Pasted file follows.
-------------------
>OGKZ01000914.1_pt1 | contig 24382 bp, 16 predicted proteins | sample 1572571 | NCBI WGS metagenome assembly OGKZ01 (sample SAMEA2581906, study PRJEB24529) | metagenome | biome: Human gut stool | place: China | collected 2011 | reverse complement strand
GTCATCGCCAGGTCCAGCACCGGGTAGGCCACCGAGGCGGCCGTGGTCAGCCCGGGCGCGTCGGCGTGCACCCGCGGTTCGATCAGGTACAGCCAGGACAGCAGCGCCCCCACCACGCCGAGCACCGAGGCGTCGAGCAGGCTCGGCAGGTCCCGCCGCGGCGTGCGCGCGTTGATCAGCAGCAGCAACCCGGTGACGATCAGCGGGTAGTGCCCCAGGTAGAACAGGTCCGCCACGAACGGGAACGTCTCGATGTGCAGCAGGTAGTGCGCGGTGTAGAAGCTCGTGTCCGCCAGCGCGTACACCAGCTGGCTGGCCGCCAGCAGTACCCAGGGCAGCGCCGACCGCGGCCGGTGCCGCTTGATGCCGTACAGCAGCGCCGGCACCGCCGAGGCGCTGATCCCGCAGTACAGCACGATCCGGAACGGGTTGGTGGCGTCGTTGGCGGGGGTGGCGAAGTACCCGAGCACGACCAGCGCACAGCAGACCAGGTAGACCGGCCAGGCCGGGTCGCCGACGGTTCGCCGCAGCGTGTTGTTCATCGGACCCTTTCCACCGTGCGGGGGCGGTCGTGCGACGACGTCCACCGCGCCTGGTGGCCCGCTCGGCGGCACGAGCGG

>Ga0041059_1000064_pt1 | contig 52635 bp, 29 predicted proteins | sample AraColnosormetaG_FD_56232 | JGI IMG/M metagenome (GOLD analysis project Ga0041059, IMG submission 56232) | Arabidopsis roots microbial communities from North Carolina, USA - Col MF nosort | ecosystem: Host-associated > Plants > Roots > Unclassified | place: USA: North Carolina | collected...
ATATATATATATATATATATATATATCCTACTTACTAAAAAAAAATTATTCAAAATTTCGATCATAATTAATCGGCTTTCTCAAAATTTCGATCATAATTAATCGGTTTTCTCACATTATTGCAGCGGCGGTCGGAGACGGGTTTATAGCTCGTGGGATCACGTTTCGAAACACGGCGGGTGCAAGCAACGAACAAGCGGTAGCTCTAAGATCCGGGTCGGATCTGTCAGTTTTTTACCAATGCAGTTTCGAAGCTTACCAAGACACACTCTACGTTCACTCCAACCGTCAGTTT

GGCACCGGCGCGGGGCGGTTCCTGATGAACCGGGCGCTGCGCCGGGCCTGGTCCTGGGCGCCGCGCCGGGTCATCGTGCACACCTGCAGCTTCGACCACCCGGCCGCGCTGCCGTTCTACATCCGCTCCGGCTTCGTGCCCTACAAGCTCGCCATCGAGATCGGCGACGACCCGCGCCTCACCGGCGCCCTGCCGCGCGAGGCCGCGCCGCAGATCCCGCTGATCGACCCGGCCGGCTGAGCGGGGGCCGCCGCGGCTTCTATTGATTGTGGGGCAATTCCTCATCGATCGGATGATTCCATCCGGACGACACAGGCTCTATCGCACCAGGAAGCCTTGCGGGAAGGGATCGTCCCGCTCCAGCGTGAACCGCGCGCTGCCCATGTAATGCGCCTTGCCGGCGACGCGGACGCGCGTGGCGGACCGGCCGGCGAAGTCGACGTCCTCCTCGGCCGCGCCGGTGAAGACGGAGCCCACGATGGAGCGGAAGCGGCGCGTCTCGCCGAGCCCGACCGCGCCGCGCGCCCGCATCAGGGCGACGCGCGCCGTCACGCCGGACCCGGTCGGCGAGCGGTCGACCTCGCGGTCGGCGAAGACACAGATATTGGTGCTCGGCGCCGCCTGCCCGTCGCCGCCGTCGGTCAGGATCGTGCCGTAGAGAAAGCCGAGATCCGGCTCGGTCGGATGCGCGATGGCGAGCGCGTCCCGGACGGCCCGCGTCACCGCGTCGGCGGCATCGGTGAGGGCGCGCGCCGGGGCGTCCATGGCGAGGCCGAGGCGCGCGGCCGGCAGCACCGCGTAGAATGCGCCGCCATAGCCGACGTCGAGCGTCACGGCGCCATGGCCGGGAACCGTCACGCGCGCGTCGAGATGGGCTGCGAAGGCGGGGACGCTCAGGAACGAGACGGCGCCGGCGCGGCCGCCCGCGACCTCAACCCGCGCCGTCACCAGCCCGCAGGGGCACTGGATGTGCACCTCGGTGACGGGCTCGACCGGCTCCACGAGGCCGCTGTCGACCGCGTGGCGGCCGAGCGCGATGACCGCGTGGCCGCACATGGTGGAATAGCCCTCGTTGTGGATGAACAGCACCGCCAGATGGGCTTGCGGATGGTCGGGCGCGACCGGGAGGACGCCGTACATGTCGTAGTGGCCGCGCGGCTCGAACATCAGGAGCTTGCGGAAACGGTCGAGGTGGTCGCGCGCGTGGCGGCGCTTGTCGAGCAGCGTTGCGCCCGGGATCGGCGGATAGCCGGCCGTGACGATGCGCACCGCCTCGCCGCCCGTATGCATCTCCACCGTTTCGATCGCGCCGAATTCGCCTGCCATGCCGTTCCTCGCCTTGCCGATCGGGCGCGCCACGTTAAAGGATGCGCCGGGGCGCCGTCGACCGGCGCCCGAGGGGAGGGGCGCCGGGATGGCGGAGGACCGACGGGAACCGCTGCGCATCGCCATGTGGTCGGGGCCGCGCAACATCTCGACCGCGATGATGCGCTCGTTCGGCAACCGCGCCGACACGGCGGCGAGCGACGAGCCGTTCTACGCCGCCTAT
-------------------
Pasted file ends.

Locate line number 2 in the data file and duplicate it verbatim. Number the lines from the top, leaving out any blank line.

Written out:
GTCATCGCCAGGTCCAGCACCGGGTAGGCCACCGAGGCGGCCGTGGTCAGCCCGGGCGCGTCGGCGTGCACCCGCGGTTCGATCAGGTACAGCCAGGACAGCAGCGCCCCCACCACGCCGAGCACCGAGGCGTCGAGCAGGCTCGGCAGGTCCCGCCGCGGCGTGCGCGCGTTGATCAGCAGCAGCAACCCGGTGACGATCAGCGGGTAGTGCCCCAGGTAGAACAGGTCCGCCACGAACGGGAACGTCTCGATGTGCAGCAGGTAGTGCGCGGTGTAGAAGCTCGTGTCCGCCAGCGCGTACACCAGCTGGCTGGCCGCCAGCAGTACCCAGGGCAGCGCCGACCGCGGCCGGTGCCGCTTGATGCCGTACAGCAGCGCCGGCACCGCCGAGGCGCTGATCCCGCAGTACAGCACGATCCGGAACGGGTTGGTGGCGTCGTTGGCGGGGGTGGCGAAGTACCCGAGCACGACCAGCGCACAGCAGACCAGGTAGACCGGCCAGGCCGGGTCGCCGACGGTTCGCCGCAGCGTGTTGTTCATCGGACCCTTTCCACCGTGCGGGGGCGGTCGTGCGACGACGTCCACCGCGCCTGGTGGCCCGCTCGGCGGCACGAGCGG